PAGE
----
QUIC revolution: 0 RTT at connection estabilishment. The ‘Holy Grail’ for all bandwidth-constrained nomadic devices.
You may have never heard of it, but if you are a Chrome users, chances are you’ve used Google’s QUIC protocol already. As Google disclosed this week, about half of all requests from Chrome to Google’s servers are now served over QUIC.
So what’s the big deal here? QUIC is Google’s experimental, low-latency Internet transportation protocol over UDP, a protocol that is often used by gaming, streaming media and VoIP services. The name ‘QUIC’ stands for Quick UDP Internet Connection.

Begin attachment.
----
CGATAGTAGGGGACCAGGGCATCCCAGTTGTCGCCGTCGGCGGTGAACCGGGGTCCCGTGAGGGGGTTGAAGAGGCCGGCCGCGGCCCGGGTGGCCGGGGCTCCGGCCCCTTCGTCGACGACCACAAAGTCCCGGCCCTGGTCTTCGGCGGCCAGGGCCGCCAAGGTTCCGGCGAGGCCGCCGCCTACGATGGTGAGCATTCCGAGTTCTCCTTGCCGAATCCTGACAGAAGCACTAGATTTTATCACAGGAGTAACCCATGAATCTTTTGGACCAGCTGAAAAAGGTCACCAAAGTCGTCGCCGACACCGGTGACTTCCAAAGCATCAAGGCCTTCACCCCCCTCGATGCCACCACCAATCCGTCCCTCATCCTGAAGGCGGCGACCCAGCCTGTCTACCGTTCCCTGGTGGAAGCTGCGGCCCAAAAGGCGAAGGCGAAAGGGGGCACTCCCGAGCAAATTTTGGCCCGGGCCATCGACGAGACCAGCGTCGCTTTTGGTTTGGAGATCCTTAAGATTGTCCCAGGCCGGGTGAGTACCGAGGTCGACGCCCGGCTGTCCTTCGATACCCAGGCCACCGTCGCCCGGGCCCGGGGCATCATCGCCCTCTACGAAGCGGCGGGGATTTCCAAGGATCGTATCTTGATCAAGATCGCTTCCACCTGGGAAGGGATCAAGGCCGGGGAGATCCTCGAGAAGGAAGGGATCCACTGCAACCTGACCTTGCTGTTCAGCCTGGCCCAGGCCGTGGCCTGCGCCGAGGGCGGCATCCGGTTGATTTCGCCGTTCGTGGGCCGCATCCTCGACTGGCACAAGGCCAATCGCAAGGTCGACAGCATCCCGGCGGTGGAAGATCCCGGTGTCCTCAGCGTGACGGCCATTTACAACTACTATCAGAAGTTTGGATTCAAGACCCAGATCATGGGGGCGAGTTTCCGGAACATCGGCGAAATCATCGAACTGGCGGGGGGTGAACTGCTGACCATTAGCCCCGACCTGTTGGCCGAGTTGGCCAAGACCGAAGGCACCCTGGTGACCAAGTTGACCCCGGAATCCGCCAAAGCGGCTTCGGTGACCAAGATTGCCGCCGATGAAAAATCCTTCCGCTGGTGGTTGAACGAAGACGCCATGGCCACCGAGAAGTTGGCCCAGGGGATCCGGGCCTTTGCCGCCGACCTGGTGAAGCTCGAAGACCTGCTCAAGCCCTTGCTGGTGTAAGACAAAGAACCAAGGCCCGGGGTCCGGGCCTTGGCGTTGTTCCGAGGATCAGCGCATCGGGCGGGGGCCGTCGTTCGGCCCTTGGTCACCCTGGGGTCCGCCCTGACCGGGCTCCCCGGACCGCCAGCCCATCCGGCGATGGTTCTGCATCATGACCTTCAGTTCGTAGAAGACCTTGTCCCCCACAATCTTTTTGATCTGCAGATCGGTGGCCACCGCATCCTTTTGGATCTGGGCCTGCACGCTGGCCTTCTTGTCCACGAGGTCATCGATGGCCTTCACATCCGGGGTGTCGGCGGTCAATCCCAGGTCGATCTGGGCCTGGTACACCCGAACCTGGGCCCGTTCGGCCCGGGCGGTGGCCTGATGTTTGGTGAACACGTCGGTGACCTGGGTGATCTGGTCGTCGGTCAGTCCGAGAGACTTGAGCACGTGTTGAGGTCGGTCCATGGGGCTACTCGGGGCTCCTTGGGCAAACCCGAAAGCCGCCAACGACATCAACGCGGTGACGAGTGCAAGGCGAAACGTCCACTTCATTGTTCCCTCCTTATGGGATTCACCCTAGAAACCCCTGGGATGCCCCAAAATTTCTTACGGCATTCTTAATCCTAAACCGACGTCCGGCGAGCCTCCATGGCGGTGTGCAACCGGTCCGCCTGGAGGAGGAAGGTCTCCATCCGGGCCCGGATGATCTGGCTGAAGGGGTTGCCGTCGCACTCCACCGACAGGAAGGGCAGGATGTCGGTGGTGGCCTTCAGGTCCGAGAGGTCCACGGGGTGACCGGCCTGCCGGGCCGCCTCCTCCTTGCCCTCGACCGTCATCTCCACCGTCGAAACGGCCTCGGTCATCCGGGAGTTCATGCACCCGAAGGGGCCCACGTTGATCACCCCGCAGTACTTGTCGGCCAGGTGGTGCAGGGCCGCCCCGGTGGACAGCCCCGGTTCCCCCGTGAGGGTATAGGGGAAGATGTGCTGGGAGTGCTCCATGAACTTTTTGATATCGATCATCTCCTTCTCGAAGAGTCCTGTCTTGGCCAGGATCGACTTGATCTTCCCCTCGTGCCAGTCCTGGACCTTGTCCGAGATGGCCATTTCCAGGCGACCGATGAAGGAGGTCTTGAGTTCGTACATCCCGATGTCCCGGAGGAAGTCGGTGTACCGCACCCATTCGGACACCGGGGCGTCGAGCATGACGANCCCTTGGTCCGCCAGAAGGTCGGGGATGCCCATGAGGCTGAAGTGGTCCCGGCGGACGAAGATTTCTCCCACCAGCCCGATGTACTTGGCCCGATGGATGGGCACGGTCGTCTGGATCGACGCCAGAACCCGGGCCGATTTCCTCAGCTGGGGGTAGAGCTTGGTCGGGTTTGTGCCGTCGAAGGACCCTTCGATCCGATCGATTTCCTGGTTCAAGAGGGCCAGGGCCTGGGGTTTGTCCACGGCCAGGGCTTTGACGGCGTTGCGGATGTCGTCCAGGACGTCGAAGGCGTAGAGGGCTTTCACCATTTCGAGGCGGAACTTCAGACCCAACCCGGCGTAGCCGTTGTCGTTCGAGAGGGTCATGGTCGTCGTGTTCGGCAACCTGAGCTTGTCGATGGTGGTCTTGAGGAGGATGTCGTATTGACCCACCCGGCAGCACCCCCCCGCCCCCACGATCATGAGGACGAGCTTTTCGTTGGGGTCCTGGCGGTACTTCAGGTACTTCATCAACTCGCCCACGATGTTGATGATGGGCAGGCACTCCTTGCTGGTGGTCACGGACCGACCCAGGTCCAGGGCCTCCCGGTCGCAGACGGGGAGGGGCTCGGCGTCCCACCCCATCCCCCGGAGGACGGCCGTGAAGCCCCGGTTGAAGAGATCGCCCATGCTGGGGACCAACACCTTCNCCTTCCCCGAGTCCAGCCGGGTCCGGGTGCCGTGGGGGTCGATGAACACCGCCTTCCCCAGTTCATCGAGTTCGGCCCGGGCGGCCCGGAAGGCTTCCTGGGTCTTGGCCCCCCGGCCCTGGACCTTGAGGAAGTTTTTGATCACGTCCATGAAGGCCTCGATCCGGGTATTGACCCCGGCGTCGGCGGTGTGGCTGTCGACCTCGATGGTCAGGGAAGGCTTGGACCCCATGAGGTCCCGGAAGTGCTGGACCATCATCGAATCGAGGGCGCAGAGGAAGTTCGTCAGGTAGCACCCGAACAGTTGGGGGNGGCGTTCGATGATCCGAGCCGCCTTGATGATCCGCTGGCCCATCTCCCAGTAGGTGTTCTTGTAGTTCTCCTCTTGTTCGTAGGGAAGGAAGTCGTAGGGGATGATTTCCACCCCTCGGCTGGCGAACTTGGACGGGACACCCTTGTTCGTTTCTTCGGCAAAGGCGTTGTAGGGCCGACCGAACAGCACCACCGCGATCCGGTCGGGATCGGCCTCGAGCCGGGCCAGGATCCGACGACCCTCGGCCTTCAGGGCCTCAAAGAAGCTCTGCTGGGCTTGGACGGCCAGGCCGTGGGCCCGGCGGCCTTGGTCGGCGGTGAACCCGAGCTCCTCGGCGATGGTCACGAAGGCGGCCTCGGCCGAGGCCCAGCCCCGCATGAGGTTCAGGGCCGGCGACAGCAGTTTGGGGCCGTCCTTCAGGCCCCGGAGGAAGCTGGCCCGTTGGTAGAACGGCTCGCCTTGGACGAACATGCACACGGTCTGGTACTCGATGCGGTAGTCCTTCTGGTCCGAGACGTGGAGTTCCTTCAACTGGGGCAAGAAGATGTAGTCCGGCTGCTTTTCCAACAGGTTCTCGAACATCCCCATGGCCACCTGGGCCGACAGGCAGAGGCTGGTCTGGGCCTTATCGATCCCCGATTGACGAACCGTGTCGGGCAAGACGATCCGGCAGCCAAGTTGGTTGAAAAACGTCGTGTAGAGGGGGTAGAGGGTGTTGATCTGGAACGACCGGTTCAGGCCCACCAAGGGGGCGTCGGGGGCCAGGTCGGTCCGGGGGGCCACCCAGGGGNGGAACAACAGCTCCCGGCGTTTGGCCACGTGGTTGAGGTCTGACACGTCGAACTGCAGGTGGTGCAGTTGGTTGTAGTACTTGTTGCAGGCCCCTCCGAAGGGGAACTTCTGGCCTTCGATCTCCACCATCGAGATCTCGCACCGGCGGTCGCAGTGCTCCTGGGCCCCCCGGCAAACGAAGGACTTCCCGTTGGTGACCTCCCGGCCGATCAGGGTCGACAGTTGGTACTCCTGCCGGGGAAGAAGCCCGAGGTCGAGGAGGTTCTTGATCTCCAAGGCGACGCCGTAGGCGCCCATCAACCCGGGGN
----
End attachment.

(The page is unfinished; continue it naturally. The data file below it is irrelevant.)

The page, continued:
UDP’s (and QUIC’s) counterpart in the protocol world is basically TCP (which in combination with the Internet Protocol (IP) makes up the core communication language of the Internet). UDP is significantly more lightweight than TCP, but in return, it features far fewer error correction services than TCP. This means that the sending server isn’t constantly talking to the receiving server to check if packages arrived and if they arrived in the right order, for example. That’s why…
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